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How To Tell Your Partner About Your Past Abortion

It probably goes without saying that when you're in a committed relationship, openness and honesty are generally the best policies. That said, when you're worried that your partner might react poorly or judge you for something from your past — like an abortion — then you might be hesitant to share. If you're not sure how to tell your partner about your past abortion, fear not. Experts say that there's a way to make this convo more comfortable for everyone involved.

Abortions have been happening for more than 4,000 years — and according to the Alan Guttmacher Institute, 1 in 4 women in the U.S. will have an abortion by age 45. So, just know that you're definitely not alone in your experience.

"Many, many cultures throughout history have considered it to be a routine part of medical care," explains Aimee Hartstein, a licensed psychotherapist and clinical social worker. "No one should ever be made to feel ashamed or guilty about other medical procedures or treatments that they have needed."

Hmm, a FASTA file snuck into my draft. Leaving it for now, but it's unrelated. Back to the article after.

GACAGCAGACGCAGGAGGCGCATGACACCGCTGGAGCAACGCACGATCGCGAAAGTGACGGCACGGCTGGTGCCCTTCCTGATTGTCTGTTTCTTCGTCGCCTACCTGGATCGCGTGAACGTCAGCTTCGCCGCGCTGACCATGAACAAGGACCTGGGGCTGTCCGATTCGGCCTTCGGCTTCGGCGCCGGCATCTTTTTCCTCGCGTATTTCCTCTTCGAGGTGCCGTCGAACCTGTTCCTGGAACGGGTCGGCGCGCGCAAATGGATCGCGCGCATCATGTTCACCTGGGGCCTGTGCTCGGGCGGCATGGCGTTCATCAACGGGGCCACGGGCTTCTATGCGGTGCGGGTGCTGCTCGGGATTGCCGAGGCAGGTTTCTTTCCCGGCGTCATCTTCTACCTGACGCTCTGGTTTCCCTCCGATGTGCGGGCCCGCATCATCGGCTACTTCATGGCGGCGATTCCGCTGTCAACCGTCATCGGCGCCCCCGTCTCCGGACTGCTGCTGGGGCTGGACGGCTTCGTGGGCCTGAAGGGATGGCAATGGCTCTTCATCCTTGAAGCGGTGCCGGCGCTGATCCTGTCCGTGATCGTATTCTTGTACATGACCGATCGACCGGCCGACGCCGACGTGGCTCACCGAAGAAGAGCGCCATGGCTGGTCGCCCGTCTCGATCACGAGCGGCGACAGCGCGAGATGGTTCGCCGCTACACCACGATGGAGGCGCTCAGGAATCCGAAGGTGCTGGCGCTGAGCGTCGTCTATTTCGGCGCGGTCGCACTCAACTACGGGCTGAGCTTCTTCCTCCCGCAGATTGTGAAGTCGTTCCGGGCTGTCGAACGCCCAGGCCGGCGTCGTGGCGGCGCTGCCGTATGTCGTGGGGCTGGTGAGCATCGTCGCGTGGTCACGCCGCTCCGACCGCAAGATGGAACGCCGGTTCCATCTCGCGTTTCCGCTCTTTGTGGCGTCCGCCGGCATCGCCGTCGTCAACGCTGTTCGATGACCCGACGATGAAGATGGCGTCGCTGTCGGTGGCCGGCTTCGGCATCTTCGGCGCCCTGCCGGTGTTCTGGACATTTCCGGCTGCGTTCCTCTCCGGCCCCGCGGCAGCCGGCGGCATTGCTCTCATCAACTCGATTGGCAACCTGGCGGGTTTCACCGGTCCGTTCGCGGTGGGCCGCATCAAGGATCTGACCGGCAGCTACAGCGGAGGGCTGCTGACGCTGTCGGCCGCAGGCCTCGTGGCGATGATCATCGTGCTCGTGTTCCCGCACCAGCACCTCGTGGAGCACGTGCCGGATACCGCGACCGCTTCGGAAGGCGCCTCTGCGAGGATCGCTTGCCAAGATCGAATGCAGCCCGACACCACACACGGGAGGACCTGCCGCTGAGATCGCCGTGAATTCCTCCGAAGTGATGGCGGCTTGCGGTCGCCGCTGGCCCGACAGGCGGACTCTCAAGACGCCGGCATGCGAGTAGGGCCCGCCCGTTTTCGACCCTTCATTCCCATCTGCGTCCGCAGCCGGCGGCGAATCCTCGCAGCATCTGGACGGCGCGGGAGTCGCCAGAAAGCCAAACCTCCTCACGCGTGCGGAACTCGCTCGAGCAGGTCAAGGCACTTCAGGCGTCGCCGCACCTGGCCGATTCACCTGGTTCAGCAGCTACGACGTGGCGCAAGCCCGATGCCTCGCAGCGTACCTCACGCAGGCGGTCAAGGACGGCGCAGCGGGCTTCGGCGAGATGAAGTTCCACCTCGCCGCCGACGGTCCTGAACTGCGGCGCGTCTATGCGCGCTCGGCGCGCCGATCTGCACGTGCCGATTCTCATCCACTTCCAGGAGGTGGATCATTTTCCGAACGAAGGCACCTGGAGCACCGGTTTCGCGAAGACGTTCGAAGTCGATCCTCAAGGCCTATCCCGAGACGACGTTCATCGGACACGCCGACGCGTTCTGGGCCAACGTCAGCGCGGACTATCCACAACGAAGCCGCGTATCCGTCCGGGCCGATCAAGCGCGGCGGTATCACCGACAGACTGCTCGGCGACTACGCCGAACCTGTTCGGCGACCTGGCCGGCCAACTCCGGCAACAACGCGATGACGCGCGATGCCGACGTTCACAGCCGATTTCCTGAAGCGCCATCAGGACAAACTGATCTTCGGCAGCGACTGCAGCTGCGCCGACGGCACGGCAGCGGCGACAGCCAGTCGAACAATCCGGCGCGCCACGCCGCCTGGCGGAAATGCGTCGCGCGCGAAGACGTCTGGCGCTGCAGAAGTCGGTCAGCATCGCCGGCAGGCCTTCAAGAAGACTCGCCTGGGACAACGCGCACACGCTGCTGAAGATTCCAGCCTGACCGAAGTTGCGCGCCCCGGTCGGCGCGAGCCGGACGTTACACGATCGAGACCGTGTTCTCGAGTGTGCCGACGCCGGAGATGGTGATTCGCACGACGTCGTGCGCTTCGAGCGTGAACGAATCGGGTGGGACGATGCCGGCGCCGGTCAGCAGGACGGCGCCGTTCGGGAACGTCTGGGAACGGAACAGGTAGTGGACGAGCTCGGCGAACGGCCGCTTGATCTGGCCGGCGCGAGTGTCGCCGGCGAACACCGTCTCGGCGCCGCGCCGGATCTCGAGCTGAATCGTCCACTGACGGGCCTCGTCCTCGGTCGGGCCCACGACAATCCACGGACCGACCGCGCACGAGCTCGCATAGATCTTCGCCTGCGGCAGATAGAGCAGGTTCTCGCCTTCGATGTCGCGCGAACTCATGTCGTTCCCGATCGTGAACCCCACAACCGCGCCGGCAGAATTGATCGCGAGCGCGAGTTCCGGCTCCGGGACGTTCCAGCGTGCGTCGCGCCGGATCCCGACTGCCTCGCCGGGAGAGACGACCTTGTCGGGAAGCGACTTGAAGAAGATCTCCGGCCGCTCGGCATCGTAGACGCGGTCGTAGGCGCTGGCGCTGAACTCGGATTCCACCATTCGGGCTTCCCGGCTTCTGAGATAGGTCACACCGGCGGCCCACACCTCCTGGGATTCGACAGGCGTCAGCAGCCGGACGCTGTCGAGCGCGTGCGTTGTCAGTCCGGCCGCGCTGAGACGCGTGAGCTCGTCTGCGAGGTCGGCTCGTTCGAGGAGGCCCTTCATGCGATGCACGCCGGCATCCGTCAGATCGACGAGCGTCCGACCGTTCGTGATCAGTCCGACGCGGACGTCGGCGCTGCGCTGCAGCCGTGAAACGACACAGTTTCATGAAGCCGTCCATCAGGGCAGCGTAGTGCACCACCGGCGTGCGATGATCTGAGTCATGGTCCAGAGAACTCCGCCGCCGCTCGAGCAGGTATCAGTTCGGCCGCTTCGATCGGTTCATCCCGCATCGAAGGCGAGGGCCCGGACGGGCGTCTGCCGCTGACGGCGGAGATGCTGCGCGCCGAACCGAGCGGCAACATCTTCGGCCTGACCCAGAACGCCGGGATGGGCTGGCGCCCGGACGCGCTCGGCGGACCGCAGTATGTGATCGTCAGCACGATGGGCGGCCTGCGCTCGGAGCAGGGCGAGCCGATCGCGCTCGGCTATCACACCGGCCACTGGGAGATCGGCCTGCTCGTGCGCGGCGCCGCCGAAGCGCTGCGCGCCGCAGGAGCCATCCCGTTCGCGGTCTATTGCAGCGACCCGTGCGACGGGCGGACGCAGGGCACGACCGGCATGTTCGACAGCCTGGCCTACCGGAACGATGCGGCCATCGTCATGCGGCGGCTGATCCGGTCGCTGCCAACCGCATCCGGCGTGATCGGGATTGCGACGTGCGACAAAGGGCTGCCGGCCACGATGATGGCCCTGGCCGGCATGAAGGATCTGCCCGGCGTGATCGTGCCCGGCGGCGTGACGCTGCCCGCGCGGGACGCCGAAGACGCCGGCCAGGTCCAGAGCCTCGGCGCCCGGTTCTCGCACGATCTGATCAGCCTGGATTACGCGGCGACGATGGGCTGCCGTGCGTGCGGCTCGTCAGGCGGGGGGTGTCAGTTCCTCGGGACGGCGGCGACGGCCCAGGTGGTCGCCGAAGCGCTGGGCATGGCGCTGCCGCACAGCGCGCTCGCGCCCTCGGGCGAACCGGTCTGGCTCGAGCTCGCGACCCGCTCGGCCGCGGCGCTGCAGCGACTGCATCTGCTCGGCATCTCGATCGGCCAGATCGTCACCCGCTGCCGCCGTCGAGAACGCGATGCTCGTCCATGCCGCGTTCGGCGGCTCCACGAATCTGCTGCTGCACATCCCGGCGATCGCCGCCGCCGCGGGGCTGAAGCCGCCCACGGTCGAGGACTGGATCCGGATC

Certainly, the more people who acknowledge their abortions publicly, the easier it will become to bust the stigma — Nicki Minaj, Jameela Jamil, Busy Phillips, and Alia Shawkat are just a few of the celebrities who have shared their abortion stories in recent years. While choosing to open up about this topic can certainly be a relief for some, you definitely don't have to tell anyone about your abortion if you don't feel comfortable doing so.

"A relationship shouldn’t be based on forced confessions," says Hartstein. "People are allowed to have a reasonable amount of privacy. If you had an abortion in your past, you are under no obligation to confess it to anyone — not a friend or romantic partner."

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However, there may come a time in your relationship where it feels too burdensome to keep that secret. Or your partner may ask you outright whether or not you've had one — in which case lying might cause further issues down the line.

"If the relationship is not very serious, then I don't think you need to tell them unless you want to," explains Dominique Samuels, the resident psychologist for relationship-health app Emi Couple. "In the long run, however, you need to consider how you feel about secrets in a relationship. For some, secrets feel fine. For others, they feel devastating. How would you feel if you found out that your partner had a secret? Use that as a guide to your thinking."